The New Pornographers @ The Depot 10.10 with The Pains of Being Pure at Heart

Posted October 15, 2014 in
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Kip Berman of The Pains of Being Pure at Heart, is on tour with The New Pornographers in support of his band’s most recent album, Days of Abandon. Photo: Shervin Lainez

Last Friday brought the most exciting double bill in pop music to The Depot in Salt Lake City—The New Pornographers, in support of their latest album Brill Bruisers, and The Pains of Being Pure at Heart, in support of theirs, Days of Abandon.

The Pains’ set featured a modest handful of tunes from Abandon, as well as highlights from Belong and their self-titled debut. The Pains were a treat to see—the last time they played in Salt Lake was at Kilby Court with local indie pop band Sleepover, on the heels of the release of their self-titled debut album. Despite their recently revamped lineup, (featuring Dream Diary’s Jacob Sloan, and Anton and Christoph Hocheim from The Depreciation Guild) Kip Berman has kept keen pop songwriting the band’s heart. Berman, who was hocking the band’s merch and chatting with fans before their set began, led the band with a gracious sincerity.

Opening with the energetic “Until The Sun Explodes” and “Heart In Your Heartbreak,” the band—dressed in their Pastels best—did a good job of warming the crowd, who, despite being mostly unfamiliar with the Pains’ catalogue, seemed to be enjoying themselves. “Kelly” and “Simple and Sure” from Abandon showcased the Pains’ most John Hughes–esque tunes yet, though the live band skipped the synths that helps define those songs.

Members of the audience who clearly booked this night for the Pains bopped in delight at the only two tracks they played from their debut, “Come Saturday” and “Young Adult Friction,” the latter of which remains the group’s most popular song, which was followed with “Coral and Gold,” Belong’s titular track and “Life After Life.” Closing their short, albeit sweet set, with their anthemic self-titled track, “The Pains of Being Pure at Heart,” the Pains left an indelible mark on both the pop kids and Porno-holdouts.

The New Pornographers, who last visited Utah during 2010’s Twilight Concert Series, lit up the crowd with tunes from their latest album Brill Bruisers, and embarked on a whirlwind tour through their hook-laden career. Raucous applause heralded all eight members—including Neko Case, A.C. Newman and Dan Bejar (Destroyer)—of the 15-year-old indie band as they took to the stage. Opening with “Brill Bruisers,” the band took zero time at all to unpack the truckload of pop hooks they brought with them.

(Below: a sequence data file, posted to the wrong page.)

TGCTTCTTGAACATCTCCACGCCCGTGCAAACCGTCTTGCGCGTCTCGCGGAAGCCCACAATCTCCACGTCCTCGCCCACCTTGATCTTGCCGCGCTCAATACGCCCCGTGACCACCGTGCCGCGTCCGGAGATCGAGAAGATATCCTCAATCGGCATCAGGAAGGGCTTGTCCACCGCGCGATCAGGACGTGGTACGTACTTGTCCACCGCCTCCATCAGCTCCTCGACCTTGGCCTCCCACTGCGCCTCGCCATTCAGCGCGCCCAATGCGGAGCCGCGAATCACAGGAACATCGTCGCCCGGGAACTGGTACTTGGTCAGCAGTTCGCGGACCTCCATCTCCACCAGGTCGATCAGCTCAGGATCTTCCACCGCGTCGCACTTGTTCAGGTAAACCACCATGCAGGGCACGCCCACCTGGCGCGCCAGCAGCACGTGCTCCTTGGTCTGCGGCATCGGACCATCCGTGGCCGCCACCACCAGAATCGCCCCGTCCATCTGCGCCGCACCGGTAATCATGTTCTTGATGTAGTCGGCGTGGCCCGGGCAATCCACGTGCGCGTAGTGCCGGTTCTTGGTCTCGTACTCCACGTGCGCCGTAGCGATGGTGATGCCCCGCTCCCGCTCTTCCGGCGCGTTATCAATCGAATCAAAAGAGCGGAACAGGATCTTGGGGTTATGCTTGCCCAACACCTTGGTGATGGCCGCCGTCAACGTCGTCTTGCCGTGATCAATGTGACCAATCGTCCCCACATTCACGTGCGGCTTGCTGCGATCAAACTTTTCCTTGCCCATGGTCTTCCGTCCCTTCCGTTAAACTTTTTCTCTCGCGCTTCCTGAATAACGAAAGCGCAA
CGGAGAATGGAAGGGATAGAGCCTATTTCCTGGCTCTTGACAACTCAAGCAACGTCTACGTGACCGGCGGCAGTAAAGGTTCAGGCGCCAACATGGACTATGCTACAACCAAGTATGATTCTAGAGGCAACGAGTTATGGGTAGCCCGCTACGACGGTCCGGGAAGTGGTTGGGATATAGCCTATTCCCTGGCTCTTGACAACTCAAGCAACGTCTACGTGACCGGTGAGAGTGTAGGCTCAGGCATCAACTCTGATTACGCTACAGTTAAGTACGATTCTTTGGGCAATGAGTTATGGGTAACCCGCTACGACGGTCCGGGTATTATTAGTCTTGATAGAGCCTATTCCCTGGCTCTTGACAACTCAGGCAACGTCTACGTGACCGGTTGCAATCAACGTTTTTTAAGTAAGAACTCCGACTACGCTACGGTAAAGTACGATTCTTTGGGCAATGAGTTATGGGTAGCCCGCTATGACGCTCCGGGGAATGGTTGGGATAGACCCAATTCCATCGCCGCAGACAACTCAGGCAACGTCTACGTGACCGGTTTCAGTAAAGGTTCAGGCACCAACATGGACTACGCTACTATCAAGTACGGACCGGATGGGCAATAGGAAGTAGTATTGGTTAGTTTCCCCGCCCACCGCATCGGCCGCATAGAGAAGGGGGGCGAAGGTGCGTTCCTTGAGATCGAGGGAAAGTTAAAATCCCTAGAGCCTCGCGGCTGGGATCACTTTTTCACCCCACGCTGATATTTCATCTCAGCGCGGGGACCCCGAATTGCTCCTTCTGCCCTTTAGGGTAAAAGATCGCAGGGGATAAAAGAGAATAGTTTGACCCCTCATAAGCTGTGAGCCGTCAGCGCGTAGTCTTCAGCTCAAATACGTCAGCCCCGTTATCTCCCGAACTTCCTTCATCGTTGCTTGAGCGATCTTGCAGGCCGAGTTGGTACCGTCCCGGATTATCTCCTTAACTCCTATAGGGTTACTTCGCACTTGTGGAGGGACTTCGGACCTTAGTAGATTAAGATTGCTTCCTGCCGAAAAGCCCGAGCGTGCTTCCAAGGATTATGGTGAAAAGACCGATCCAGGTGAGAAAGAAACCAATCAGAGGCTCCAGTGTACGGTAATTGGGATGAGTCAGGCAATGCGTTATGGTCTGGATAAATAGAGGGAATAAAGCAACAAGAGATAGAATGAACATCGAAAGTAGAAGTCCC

Bejar, who only graced the stage for songs that he sung lead on, led the band next with Challengers’ excellent “Myriad Harbour,” left for the power pop stomper “Use It,” coming right back to sing Bruisers’ “War On The East Coast.” Charging onward, they breezed through 2010’s “Moves,” then “All The Old Showstoppers,” where Case flexed her powerhouse voice in harmony with Newman and Kathryn Calder. A seemingly apathetic Bejar came back out for “Jackie, Dressed In Cobras,” and “Testament to Youth in Verse,” which bookended two newer tunes, “Fantasy Fools,” “Another Drug Deal of the Heart” and “The Laws Have Changed,” another showcase for Case’s great voice. They got in “Crash Years” before anyone could even catch their breath.

The Calder–led “Adventures in Solitude,” prefaced by Case saying, “This is the part of the show where Kathryn makes me cry,” revealed a more sensitive side than the Porno’s hook-laden barrages of power pop typically lets on, and charmed the crowd. The rest of the set mixed new tracks “Backstairs,” “Champion of Red Wine” and “Spidyr” (a modified track from Bejar’s Swan Lake) with “Sweet Talk, Sweet Talk,” “Sliver Jenny Dollar” and “Mass Romantic.”

After a brief break, they came back out for an encore of “Dancehall Domine” and “The Bleeding Heart Show,” then left and returned for a second encore of “Sing Me Spanish Techno” and “The Slow Descent Into Alcoholism,” which was the jewel in Newman’s pop crown. After 24 songs, two encores and nearly two hours of the most intriguing pop music of the past 15 years, The New Pornographers finally packed in and paid the crowd a final farewell—Brill bruisers, indeed.

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